FPGA-Based SoC Design
- Design Flow
- TAI IP
- TAI Architecture
- Solution Benefits
FPGA-Based SoC Design
Our rapid FPGA-based SoC design methodology is a system-level design flow in which designers use plug-and-play FPGA-based IP modules to create system configurations that are both accurate and high-performance. FPGA-Based SoC Design
As the figure below illustrates, designers can perform architectural design, IP integration, software development, HW/SW co-verification, and FPGA prototyping all in the same FPGA-Based SoC Design design platform.
For all these benefits, however, conventional FPGA-based IP modules are not readily compatible with each other and are difficult to debug. With S2C's TAI IP technology, system designers can now enjoy the benefits of FPGA-Based SoC Design design without having to deal with its conventional drawbacks.
- Verify the system and software before RTL development
- Design and verify the system on a single FPGA-based platform
- Correlate actual design implementation with system level models
TAI IP technology makes FPGA-Based SoC Design design possible by facilitating FPGA-based IP compatibility and analyzability.
TAI IP is an encrypted representation of any IP in FPGA netlist format with TAI structure insertions that make the IO of the IP in FPGA dynamically configurable, even in FPGA binary format. As a result, when multiple TAI IP blocks communicate with each other, they can be intelligently linked through dynamic communication channels without having to be recompiled due to configuration changes.
“TAI” signifies the enhanced functionalities of Testability, Analyzability, and Integratability that TAI IP possesses over conventional IP formats.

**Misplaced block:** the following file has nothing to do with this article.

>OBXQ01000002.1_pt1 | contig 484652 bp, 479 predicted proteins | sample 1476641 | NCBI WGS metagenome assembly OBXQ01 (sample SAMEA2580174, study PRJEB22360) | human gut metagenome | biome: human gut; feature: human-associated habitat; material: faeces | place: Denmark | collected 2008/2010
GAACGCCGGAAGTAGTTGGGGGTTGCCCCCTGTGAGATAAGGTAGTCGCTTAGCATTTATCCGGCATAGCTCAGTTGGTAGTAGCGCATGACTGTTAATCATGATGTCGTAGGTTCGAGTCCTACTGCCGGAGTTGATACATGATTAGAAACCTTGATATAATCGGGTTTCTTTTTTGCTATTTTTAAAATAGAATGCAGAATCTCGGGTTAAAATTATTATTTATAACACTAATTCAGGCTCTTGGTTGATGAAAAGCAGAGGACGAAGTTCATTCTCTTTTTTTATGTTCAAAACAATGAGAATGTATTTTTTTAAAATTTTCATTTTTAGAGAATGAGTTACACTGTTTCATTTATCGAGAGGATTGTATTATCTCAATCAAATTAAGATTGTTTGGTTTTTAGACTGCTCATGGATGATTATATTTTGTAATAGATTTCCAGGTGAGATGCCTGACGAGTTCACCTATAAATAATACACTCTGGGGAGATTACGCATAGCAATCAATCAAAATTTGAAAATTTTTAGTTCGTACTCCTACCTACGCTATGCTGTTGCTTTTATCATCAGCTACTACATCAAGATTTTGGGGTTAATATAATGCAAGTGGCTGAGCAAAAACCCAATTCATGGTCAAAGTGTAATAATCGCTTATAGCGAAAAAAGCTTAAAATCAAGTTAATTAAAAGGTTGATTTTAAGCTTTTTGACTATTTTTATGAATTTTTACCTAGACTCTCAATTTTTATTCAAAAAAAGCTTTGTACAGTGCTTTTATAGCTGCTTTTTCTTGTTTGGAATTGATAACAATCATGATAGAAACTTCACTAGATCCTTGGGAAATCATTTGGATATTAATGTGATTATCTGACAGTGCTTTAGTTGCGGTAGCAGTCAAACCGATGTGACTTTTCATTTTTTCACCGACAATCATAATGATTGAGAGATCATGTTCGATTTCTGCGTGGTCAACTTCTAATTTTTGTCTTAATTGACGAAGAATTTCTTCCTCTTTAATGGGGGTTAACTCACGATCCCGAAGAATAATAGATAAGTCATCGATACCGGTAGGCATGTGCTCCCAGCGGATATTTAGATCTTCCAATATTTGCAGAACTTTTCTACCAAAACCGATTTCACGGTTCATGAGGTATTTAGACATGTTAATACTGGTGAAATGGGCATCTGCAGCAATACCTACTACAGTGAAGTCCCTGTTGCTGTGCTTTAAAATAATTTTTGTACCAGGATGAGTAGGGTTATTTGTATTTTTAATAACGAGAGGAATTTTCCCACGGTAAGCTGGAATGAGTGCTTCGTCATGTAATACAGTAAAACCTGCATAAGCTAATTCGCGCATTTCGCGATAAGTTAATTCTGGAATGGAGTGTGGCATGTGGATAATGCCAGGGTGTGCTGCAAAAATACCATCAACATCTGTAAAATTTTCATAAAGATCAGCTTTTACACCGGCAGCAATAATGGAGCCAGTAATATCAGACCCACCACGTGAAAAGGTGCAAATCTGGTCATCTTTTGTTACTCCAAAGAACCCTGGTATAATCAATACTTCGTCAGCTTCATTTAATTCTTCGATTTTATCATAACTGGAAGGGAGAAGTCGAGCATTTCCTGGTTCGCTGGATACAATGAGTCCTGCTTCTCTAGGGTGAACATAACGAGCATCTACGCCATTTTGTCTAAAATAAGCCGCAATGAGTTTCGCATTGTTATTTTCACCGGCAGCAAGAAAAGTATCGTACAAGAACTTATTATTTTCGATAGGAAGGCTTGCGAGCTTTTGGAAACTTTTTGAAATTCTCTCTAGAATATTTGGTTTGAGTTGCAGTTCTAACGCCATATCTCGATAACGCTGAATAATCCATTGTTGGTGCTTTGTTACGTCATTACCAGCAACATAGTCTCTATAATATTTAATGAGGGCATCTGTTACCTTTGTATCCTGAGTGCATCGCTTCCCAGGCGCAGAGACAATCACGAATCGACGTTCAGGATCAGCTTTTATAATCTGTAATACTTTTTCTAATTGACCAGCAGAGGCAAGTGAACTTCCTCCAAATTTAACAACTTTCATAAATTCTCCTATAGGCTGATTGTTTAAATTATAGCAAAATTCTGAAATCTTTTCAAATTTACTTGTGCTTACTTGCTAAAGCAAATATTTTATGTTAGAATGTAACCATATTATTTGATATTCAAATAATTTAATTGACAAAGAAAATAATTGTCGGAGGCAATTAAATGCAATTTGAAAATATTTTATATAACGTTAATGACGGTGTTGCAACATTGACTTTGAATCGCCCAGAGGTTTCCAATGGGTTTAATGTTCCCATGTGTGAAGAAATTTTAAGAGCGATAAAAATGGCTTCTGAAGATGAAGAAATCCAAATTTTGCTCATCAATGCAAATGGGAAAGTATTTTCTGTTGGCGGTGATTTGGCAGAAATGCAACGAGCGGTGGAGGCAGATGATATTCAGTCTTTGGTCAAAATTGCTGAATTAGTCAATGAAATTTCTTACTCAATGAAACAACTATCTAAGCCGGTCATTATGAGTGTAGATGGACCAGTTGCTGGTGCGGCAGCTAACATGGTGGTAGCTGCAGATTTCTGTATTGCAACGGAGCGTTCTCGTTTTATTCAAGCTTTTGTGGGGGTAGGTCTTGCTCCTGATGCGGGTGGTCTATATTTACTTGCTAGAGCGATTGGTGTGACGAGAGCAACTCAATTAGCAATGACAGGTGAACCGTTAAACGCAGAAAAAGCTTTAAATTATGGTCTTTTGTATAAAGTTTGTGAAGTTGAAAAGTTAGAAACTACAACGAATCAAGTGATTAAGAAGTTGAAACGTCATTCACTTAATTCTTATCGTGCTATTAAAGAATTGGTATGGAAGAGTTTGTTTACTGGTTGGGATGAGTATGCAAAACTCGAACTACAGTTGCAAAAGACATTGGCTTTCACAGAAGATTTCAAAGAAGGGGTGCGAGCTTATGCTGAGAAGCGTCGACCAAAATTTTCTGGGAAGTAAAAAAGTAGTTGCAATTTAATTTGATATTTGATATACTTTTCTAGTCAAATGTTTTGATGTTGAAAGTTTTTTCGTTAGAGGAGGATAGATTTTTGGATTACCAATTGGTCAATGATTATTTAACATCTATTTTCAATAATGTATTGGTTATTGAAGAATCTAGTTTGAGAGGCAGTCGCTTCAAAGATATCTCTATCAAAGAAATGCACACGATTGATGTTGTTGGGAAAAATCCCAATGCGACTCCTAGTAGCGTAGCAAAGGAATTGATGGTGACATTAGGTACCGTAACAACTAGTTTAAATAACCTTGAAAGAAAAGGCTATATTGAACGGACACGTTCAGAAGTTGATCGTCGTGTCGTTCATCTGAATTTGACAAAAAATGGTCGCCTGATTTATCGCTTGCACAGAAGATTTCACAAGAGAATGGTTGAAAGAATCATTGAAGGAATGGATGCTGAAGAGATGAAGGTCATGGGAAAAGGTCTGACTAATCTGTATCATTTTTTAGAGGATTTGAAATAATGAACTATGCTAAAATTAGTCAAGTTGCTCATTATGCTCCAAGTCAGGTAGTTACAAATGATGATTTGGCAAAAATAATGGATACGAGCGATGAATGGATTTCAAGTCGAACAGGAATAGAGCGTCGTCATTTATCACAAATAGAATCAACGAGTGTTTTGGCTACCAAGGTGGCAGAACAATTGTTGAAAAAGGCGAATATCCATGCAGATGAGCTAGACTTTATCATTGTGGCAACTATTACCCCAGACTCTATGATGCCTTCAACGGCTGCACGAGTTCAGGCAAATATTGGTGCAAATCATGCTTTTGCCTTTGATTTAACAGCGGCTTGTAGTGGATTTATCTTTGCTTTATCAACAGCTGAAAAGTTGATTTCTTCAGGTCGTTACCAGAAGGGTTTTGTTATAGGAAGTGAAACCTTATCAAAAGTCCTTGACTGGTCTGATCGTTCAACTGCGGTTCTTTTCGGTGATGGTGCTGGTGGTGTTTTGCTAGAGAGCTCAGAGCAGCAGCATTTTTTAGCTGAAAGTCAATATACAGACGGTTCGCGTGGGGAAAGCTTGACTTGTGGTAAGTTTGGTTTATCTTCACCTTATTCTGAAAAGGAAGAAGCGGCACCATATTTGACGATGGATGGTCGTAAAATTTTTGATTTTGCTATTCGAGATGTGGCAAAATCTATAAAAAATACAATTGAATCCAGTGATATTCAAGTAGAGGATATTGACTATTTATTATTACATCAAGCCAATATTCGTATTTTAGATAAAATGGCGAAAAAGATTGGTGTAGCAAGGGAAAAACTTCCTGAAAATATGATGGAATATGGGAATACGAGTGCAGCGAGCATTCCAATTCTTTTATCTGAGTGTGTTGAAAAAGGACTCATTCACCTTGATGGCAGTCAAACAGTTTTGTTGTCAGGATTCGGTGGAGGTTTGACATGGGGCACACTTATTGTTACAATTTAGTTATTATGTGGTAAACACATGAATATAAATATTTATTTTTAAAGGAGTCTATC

Intelligently links non-uniform test structures from IP with different test standards, allowing both system-level and chip-level testing as well as fault simulation, thereby empowering designers to more quickly isolate problems.
Enables analysis of IP data from a high level of abstract, without the user having to understand IP details and/or access the IP source code – resulting in earlier development of both software and firmware.
Simplifies integration of disparate IP into SoCs and combines disparate IP into multiple FPGAs. Ubiquitous bus interface technology seamlessly configures different bus standards into the targeted bus architecture.
TAI IP Benefits
- Easy to create – Compiled from actual RTL netlist
- Clock Accurate – Functional
- Fast – Run at or near target speeds
- Analyzable – Embeds symbols and events
- Integratable – Plug-and-playable
- Secure – Thwart reverse engineering
Our FPGA-Based SoC Design design solution provides a truly scalable FPGA prototyping architecture for TAI IP to plug-and-play into FPGA prototypes and intelligently debug designs in FPGA.
S2C and S2C's hardware partners provide a variety of FPGA prototypes that follow the TAI-compliant architecture, which is open to licensing by customers and hardware partners who want to build TAI-Compliant FPGA prototypes.
For more information, please contact S2C sales: firstname.lastname@example.org.